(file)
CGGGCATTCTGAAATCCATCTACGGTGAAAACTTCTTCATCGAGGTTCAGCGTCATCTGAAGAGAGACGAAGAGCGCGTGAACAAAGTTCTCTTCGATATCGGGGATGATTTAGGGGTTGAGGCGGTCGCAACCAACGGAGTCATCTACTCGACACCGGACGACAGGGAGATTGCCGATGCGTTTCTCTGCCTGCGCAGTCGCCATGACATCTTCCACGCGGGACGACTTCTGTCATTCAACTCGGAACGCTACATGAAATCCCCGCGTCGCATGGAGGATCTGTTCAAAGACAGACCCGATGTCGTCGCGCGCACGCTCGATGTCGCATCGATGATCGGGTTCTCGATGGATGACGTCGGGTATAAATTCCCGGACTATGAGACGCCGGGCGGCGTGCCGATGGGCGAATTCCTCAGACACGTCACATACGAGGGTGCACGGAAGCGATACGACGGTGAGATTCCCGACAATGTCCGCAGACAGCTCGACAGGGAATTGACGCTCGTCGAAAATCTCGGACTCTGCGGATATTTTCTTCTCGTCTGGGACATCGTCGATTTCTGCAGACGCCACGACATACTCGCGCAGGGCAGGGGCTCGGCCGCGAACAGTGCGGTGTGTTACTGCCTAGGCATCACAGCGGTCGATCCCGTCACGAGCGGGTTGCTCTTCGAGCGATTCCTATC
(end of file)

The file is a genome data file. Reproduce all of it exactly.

CGGGCATTCTGAAATCCATCTACGGTGAAAACTTCTTCATCGAGGTTCAGCGTCATCTGAAGAGAGACGAAGAGCGCGTGAACAAAGTTCTCTTCGATATCGGGGATGATTTAGGGGTTGAGGCGGTCGCAACCAACGGAGTCATCTACTCGACACCGGACGACAGGGAGATTGCCGATGCGTTTCTCTGCCTGCGCAGTCGCCATGACATCTTCCACGCGGGACGACTTCTGTCATTCAACTCGGAACGCTACATGAAATCCCCGCGTCGCATGGAGGATCTGTTCAAAGACAGACCCGATGTCGTCGCGCGCACGCTCGATGTCGCATCGATGATCGGGTTCTCGATGGATGACGTCGGGTATAAATTCCCGGACTATGAGACGCCGGGCGGCGTGCCGATGGGCGAATTCCTCAGACACGTCACATACGAGGGTGCACGGAAGCGATACGACGGTGAGATTCCCGACAATGTCCGCAGACAGCTCGACAGGGAATTGACGCTCGTCGAAAATCTCGGACTCTGCGGATATTTTCTTCTCGTCTGGGACATCGTCGATTTCTGCAGACGCCACGACATACTCGCGCAGGGCAGGGGCTCGGCCGCGAACAGTGCGGTGTGTTACTGCCTAGGCATCACAGCGGTCGATCCCGTCACGAGCGGGTTGCTCTTCGAGCGATTCCTATC